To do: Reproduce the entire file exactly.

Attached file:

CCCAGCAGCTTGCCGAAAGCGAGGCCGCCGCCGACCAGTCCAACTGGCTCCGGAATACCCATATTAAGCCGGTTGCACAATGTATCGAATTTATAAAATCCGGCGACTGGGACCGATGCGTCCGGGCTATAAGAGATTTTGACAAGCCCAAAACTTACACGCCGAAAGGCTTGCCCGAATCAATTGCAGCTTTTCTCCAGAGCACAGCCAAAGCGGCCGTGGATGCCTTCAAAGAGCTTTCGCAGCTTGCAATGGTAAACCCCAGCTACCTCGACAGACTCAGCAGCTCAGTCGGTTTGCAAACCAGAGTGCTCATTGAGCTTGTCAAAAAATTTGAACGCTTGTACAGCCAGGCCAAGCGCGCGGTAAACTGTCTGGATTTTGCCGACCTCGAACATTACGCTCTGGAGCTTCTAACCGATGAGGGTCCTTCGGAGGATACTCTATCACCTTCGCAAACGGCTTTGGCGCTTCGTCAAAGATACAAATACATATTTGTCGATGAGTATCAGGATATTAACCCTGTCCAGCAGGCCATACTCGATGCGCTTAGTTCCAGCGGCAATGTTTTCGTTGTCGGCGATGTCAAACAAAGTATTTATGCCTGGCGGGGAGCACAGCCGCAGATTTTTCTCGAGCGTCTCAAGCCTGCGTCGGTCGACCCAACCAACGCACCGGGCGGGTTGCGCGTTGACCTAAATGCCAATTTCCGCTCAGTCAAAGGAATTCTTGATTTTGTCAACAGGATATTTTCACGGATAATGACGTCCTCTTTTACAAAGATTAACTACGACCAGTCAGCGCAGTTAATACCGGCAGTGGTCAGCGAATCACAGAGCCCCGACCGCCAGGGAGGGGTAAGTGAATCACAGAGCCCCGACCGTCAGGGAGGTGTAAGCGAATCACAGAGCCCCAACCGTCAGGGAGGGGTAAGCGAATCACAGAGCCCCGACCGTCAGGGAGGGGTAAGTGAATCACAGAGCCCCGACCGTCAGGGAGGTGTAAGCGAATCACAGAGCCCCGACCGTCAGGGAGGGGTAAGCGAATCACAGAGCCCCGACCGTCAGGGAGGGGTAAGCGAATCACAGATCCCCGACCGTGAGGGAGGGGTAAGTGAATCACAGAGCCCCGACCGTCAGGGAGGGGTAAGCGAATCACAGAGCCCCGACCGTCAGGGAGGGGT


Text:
CCCAGCAGCTTGCCGAAAGCGAGGCCGCCGCCGACCAGTCCAACTGGCTCCGGAATACCCATATTAAGCCGGTTGCACAATGTATCGAATTTATAAAATCCGGCGACTGGGACCGATGCGTCCGGGCTATAAGAGATTTTGACAAGCCCAAAACTTACACGCCGAAAGGCTTGCCCGAATCAATTGCAGCTTTTCTCCAGAGCACAGCCAAAGCGGCCGTGGATGCCTTCAAAGAGCTTTCGCAGCTTGCAATGGTAAACCCCAGCTACCTCGACAGACTCAGCAGCTCAGTCGGTTTGCAAACCAGAGTGCTCATTGAGCTTGTCAAAAAATTTGAACGCTTGTACAGCCAGGCCAAGCGCGCGGTAAACTGTCTGGATTTTGCCGACCTCGAACATTACGCTCTGGAGCTTCTAACCGATGAGGGTCCTTCGGAGGATACTCTATCACCTTCGCAAACGGCTTTGGCGCTTCGTCAAAGATACAAATACATATTTGTCGATGAGTATCAGGATATTAACCCTGTCCAGCAGGCCATACTCGATGCGCTTAGTTCCAGCGGCAATGTTTTCGTTGTCGGCGATGTCAAACAAAGTATTTATGCCTGGCGGGGAGCACAGCCGCAGATTTTTCTCGAGCGTCTCAAGCCTGCGTCGGTCGACCCAACCAACGCACCGGGCGGGTTGCGCGTTGACCTAAATGCCAATTTCCGCTCAGTCAAAGGAATTCTTGATTTTGTCAACAGGATATTTTCACGGATAATGACGTCCTCTTTTACAAAGATTAACTACGACCAGTCAGCGCAGTTAATACCGGCAGTGGTCAGCGAATCACAGAGCCCCGACCGCCAGGGAGGGGTAAGTGAATCACAGAGCCCCGACCGTCAGGGAGGTGTAAGCGAATCACAGAGCCCCAACCGTCAGGGAGGGGTAAGCGAATCACAGAGCCCCGACCGTCAGGGAGGGGTAAGTGAATCACAGAGCCCCGACCGTCAGGGAGGTGTAAGCGAATCACAGAGCCCCGACCGTCAGGGAGGGGTAAGCGAATCACAGAGCCCCGACCGTCAGGGAGGGGTAAGCGAATCACAGATCCCCGACCGTGAGGGAGGGGTAAGTGAATCACAGAGCCCCGACCGTCAGGGAGGGGTAAGCGAATCACAGAGCCCCGACCGTCAGGGAGGGGT